To believe we should have left Sgt. Bowe Bergdalh within Taliban hands, has this complicated issue wrong.
It was always our obligation to do whatever possible to bring him home.
Our executive branch acted on that primary duty because that--not his desertion--was the top priority.
Bergdalh was raised off the grid in Idaho by devout Calvinists, intensely homeschooled in religious thinking and personal ethics and morality. His unlawful choices were guided by philosophy, not dogma.
It’s no more surprising he came to view our messy operations as “digusting” than it is his own father counseled him to “follow your conscience.”
I can also appreciate conservative annoyance for not being consulted in advance of this high stakes deal.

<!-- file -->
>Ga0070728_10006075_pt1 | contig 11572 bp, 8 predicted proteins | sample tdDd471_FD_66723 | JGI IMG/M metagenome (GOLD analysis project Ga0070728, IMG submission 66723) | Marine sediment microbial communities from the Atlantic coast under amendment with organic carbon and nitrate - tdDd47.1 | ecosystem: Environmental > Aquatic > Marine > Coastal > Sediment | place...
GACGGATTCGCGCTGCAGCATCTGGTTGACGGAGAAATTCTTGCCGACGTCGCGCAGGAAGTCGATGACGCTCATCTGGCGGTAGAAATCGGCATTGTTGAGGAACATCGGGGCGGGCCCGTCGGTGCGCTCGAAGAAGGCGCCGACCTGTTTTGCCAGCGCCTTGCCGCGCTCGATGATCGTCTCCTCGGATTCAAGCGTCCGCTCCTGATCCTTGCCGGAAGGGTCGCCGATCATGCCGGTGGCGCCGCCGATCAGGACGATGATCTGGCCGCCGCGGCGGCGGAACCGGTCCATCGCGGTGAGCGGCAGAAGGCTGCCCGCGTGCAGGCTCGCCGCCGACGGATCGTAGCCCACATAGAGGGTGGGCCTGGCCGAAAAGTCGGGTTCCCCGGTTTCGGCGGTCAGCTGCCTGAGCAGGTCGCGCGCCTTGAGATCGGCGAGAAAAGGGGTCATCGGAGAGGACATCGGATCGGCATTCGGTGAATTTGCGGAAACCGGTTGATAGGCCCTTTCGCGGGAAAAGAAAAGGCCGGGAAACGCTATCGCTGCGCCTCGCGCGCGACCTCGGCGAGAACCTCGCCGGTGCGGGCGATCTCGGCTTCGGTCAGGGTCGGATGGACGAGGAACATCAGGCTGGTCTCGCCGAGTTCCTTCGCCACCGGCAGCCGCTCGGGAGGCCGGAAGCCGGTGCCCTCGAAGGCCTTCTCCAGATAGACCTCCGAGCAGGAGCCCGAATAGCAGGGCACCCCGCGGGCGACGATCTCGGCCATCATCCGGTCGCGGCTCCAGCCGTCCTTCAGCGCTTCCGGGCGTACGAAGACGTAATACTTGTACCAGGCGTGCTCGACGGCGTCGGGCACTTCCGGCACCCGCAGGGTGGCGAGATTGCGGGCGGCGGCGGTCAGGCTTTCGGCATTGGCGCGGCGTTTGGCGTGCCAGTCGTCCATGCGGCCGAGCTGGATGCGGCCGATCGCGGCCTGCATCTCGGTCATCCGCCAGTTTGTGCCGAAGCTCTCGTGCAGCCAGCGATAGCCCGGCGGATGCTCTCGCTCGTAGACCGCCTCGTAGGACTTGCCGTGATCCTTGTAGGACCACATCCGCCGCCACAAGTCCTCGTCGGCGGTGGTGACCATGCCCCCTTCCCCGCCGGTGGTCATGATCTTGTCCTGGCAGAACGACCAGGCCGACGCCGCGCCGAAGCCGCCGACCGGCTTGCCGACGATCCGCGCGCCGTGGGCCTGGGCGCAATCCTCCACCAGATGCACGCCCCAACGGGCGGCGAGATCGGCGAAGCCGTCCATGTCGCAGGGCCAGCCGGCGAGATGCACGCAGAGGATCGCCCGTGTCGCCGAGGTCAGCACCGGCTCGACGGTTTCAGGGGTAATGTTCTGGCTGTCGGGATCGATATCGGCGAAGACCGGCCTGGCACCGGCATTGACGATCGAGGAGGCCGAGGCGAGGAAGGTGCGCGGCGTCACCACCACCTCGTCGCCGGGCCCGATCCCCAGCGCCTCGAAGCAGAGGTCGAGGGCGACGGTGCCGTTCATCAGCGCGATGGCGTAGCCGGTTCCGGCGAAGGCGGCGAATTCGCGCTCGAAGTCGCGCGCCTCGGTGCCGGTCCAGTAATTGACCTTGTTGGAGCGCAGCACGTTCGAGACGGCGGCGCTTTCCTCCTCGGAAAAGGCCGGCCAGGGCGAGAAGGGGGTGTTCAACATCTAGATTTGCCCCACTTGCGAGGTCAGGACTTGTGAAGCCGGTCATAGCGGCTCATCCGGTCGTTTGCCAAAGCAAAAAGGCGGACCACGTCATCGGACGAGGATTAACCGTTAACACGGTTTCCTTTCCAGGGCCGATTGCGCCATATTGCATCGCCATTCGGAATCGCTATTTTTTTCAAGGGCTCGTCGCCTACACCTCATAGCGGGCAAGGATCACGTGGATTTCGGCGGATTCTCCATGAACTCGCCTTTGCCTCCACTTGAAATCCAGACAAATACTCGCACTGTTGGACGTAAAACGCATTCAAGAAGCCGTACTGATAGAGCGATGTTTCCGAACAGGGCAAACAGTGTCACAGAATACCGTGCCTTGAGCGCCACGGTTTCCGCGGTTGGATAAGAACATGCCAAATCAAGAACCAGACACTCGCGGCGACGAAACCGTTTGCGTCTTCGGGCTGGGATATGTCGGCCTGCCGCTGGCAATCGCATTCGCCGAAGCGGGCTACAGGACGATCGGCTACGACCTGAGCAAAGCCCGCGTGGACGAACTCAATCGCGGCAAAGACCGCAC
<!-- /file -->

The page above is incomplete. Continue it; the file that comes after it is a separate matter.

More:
Bergdalh enlisted and explicity accepted--before he rejected--military rule of law.
Try Bergdahl and convict him and court martial him if that’s what our process reveals.
But to leave an American soldier with the Taliban for his desertion is retributive, and as a country we are far better than that.
Even if it turns out Bergdahl isn’t.